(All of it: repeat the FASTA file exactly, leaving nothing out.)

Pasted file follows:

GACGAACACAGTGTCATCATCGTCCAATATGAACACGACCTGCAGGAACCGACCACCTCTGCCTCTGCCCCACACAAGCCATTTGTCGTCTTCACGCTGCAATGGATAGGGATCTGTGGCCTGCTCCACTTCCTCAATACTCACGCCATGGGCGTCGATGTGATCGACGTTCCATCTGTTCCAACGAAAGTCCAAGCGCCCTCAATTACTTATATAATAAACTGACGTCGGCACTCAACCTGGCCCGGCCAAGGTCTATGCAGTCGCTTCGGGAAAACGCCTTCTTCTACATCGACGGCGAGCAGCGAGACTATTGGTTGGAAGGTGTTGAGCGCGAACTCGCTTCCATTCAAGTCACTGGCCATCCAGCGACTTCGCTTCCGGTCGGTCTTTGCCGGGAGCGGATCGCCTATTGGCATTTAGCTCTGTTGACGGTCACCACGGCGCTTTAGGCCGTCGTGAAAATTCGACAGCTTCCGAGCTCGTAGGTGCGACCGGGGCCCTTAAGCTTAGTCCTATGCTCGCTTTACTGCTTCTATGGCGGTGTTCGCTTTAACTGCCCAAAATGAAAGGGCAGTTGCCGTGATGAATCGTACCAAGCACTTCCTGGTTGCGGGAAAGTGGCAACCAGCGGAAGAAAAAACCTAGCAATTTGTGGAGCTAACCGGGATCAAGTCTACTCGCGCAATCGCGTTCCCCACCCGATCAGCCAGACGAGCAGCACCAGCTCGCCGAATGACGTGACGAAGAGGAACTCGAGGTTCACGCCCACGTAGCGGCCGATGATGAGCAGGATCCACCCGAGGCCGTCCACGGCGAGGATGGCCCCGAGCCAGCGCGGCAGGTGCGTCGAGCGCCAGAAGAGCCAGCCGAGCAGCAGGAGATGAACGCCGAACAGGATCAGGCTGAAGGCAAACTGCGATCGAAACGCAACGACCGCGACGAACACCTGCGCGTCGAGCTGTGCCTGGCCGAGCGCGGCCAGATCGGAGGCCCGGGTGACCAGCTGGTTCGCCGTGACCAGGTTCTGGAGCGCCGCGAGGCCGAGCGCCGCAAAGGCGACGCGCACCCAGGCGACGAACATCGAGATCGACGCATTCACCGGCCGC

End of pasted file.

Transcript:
GACGAACACAGTGTCATCATCGTCCAATATGAACACGACCTGCAGGAACCGACCACCTCTGCCTCTGCCCCACACAAGCCATTTGTCGTCTTCACGCTGCAATGGATAGGGATCTGTGGCCTGCTCCACTTCCTCAATACTCACGCCATGGGCGTCGATGTGATCGACGTTCCATCTGTTCCAACGAAAGTCCAAGCGCCCTCAATTACTTATATAATAAACTGACGTCGGCACTCAACCTGGCCCGGCCAAGGTCTATGCAGTCGCTTCGGGAAAACGCCTTCTTCTACATCGACGGCGAGCAGCGAGACTATTGGTTGGAAGGTGTTGAGCGCGAACTCGCTTCCATTCAAGTCACTGGCCATCCAGCGACTTCGCTTCCGGTCGGTCTTTGCCGGGAGCGGATCGCCTATTGGCATTTAGCTCTGTTGACGGTCACCACGGCGCTTTAGGCCGTCGTGAAAATTCGACAGCTTCCGAGCTCGTAGGTGCGACCGGGGCCCTTAAGCTTAGTCCTATGCTCGCTTTACTGCTTCTATGGCGGTGTTCGCTTTAACTGCCCAAAATGAAAGGGCAGTTGCCGTGATGAATCGTACCAAGCACTTCCTGGTTGCGGGAAAGTGGCAACCAGCGGAAGAAAAAACCTAGCAATTTGTGGAGCTAACCGGGATCAAGTCTACTCGCGCAATCGCGTTCCCCACCCGATCAGCCAGACGAGCAGCACCAGCTCGCCGAATGACGTGACGAAGAGGAACTCGAGGTTCACGCCCACGTAGCGGCCGATGATGAGCAGGATCCACCCGAGGCCGTCCACGGCGAGGATGGCCCCGAGCCAGCGCGGCAGGTGCGTCGAGCGCCAGAAGAGCCAGCCGAGCAGCAGGAGATGAACGCCGAACAGGATCAGGCTGAAGGCAAACTGCGATCGAAACGCAACGACCGCGACGAACACCTGCGCGTCGAGCTGTGCCTGGCCGAGCGCGGCCAGATCGGAGGCCCGGGTGACCAGCTGGTTCGCCGTGACCAGGTTCTGGAGCGCCGCGAGGCCGAGCGCCGCAAAGGCGACGCGCACCCAGGCGACGAACATCGAGATCGACGCATTCACCGGCCGC